When Dimitrios opened the fire in his school at Santa Fe, the world stood still for a moment. His classmates had to watch when a hail of bullets unleashed from his gun that left up to 10 people dead and another 10 heavily injured.
When disasters like this happen, the human body usually reacts with shock. The brain freezes and extreme fear tends to fill the body which responds with fight or flight.
The images of the shooting will be burnt into the memories of everyone who was there, that day at the Santa Fe High School. Not only the students will carry this terrible day with them forever, also will the teachers. And although, there will be time and space for grief, one day they all have to go back. Back to where everything has happened. Back to the classroom.
But how do you deal with a classroom full of traumatised kids who have lost their friends? Who have been confronted with extreme fear? Who have seen people been injured by the hands of one of their own?
Evidence-based Tapping is one of many rapid relief trauma healing methods available. It has been used as an immediate relief technique for those who have lost loved ones, students, parents, educators, first responders and community members alike. Tapping is a recognised post traumatic stress relief technique and was used for example after the shooting at Parkland, Florida.
Tapping, also known as Emotional Freedom Techniques (EFT), is a evidence-based stress-relief technique that has been proven to effectively help with traumatic experiences. As a brain-based somatic release technique it tackles stress, fear and trauma where it is produced – in the brain. Stress also gets locked into the body, so being a somatic approach it releases the stress from the body too. Tapping is used in the Classroom as Trauma-Prevention and Trauma-Intervention Tool all around the world. Parkland High for example has 80 teachers who conducted EFT classes since the incident in 2017 and more than 10 million people have participated in an EFT course worldwide already.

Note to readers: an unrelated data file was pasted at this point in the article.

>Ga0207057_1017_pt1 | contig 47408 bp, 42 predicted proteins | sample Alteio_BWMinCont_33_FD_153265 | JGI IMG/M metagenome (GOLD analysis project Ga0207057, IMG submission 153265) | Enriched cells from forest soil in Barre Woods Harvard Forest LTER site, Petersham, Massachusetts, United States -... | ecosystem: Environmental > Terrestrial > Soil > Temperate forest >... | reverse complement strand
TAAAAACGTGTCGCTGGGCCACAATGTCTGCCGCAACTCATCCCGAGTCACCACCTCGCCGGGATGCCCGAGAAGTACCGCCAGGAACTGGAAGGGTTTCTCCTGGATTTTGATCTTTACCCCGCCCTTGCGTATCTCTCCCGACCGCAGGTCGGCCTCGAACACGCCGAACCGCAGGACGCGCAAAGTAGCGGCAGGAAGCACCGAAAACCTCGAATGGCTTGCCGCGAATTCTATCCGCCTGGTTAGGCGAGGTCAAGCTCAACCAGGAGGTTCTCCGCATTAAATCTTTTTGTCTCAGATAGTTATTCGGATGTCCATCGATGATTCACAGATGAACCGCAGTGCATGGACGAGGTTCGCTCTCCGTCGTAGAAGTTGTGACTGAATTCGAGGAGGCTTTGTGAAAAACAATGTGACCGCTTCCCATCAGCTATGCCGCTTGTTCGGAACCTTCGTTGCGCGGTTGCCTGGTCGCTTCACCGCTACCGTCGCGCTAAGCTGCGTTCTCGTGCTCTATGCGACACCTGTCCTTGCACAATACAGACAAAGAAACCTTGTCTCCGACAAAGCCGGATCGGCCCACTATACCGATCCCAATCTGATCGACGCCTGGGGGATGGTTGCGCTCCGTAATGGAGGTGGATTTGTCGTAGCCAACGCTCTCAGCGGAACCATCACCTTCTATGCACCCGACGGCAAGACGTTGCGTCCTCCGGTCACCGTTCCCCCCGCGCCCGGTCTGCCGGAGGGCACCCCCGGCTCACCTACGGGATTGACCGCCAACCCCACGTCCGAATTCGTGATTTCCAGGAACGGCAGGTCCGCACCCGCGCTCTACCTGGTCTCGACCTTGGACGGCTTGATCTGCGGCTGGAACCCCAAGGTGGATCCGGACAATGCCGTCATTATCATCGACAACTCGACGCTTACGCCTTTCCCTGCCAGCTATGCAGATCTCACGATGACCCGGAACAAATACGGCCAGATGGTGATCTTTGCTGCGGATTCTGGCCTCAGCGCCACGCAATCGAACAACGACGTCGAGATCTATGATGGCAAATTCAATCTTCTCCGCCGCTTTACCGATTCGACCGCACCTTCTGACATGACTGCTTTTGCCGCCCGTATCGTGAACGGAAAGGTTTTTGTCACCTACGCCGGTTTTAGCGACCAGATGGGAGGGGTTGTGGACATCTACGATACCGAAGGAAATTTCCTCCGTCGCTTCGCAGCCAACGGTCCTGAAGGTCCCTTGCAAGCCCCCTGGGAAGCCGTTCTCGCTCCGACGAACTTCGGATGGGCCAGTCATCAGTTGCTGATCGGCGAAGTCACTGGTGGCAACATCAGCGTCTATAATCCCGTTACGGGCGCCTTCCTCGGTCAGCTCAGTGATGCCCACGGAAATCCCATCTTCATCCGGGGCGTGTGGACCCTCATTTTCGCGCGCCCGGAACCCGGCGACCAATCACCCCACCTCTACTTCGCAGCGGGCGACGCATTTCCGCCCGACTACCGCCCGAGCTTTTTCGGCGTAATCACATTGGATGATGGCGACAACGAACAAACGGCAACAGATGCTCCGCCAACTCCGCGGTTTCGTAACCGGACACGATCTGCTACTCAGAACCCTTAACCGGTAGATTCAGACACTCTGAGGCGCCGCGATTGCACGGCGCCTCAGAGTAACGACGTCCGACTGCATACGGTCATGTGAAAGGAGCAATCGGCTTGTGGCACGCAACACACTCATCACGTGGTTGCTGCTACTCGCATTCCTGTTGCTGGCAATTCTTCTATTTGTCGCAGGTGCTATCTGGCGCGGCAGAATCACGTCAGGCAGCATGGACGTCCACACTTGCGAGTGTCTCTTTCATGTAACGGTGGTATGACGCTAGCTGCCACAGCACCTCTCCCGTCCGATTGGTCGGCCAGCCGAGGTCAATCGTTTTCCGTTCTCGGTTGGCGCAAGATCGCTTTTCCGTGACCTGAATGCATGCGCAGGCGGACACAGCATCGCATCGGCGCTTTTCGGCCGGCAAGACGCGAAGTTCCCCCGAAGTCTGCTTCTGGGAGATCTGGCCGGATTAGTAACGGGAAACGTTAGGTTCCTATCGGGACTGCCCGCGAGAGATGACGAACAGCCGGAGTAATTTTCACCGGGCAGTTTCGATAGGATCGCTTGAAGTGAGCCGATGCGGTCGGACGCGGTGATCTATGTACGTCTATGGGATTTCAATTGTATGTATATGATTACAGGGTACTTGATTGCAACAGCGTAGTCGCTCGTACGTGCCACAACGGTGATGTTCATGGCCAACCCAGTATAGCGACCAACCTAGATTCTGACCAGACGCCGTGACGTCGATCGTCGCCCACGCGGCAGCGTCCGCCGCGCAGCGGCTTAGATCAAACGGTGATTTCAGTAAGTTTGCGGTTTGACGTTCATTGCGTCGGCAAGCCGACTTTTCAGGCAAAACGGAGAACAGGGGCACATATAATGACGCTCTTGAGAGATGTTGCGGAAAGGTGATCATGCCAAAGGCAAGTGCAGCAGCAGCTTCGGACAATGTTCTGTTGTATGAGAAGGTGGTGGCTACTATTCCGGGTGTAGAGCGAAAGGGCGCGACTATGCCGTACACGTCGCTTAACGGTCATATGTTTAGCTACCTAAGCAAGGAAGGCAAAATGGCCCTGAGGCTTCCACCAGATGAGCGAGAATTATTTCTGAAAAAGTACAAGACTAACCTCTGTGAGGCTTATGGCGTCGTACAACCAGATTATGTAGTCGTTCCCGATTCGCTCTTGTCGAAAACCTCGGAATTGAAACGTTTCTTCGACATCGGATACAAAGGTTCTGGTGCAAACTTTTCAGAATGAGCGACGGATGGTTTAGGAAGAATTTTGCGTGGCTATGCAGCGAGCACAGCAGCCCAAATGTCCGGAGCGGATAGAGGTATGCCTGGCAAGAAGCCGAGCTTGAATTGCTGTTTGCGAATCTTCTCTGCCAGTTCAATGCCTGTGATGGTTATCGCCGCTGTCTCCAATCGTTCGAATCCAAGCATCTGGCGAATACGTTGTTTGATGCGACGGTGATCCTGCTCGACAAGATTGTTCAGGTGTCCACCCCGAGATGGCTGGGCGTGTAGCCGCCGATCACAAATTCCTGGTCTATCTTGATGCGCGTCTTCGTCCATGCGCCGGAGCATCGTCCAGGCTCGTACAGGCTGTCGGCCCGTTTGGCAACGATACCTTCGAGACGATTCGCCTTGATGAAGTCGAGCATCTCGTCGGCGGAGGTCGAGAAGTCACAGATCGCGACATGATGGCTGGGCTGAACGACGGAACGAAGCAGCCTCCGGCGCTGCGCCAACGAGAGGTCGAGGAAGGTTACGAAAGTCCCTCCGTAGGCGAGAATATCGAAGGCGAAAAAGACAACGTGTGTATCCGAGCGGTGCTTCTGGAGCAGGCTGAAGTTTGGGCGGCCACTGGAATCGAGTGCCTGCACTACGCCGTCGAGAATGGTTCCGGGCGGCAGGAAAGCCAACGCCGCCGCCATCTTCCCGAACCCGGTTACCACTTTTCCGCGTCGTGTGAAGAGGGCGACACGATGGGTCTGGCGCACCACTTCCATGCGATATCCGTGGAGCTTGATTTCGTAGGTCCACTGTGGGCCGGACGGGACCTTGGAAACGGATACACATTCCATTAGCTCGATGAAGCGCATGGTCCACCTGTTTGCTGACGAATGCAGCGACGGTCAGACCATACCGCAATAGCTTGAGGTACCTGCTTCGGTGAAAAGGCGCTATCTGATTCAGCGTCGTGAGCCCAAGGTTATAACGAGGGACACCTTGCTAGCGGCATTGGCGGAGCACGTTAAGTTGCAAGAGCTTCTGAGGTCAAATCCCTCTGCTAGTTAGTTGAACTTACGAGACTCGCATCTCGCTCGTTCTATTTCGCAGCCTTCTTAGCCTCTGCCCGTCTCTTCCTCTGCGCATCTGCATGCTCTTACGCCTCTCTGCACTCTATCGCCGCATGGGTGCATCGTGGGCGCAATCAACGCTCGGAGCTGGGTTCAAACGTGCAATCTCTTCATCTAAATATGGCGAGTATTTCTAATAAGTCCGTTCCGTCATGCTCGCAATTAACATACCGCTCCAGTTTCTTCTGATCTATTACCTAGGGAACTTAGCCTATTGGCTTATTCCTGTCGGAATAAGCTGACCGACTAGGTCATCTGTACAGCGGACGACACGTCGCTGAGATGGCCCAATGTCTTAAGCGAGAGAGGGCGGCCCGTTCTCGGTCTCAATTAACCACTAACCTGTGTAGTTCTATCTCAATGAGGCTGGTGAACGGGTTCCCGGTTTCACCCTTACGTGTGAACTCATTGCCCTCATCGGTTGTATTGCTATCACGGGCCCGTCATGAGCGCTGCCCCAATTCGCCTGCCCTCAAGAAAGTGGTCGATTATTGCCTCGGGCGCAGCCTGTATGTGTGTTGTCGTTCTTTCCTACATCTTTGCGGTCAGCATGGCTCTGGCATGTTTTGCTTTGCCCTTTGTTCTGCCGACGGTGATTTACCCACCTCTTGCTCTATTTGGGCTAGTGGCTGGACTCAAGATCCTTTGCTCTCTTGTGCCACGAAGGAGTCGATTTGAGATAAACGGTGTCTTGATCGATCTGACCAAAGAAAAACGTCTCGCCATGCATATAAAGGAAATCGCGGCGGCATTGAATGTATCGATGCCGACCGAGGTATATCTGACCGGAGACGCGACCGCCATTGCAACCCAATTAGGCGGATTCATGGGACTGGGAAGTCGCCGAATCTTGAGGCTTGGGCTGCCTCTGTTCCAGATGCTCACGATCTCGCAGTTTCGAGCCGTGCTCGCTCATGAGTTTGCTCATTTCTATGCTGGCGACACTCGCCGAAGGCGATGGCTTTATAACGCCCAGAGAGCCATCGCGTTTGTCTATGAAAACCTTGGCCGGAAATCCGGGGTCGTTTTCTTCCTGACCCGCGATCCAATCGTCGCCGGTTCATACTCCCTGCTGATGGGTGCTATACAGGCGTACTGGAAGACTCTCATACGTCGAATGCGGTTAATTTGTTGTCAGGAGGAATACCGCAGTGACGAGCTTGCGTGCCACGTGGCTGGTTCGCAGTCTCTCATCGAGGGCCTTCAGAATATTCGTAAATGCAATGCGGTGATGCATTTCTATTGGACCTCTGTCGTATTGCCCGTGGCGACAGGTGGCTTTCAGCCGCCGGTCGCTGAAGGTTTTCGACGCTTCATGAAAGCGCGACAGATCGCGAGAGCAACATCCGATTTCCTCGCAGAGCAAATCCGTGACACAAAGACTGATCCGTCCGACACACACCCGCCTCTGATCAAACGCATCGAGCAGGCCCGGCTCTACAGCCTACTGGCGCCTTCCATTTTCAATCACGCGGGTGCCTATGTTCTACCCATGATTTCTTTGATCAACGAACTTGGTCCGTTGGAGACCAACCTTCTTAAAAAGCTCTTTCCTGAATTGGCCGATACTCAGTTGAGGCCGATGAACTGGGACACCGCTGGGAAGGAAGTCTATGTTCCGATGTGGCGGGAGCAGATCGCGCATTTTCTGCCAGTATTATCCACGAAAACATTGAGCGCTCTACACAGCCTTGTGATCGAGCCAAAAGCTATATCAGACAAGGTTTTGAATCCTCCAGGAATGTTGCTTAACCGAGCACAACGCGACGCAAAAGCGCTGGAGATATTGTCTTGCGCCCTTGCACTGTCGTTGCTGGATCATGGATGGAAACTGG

When a terrible incident like as mass-shooting happens, the brain ‘freezes’ as a reaction to the stress produced. This process is also known as trauma. It is a physiological and a biochemical process that affects the brain as well as the central nervous system when confronted with overwhelming fear.
Research shows that stimulation of certain acupressure points on the body calms the amygdala which stops the fight or flight response. Also the hippocampus and other fear sensors in the body are often very quickly affected and discharged. As a result, the trauma is released and memories can be retained without emotional, traumatic intensity. This allows the healing of the original trauma.
Therapies that focus on talking are good but won’t solve the physiological or biochemical body response to trauma. In such cases, it is recommended to work with brain-based somatic release techniques, such as Tapping.
Tapping is already used by many teachers in the classroom and provides a leading edge protocol in post-trauma environments.
Evidence-based Tapping in the Classroom can bring stress-relief and mindfulness into schools but also is a rapid trauma relief technique for educational professionals who are dealing with traumatised children.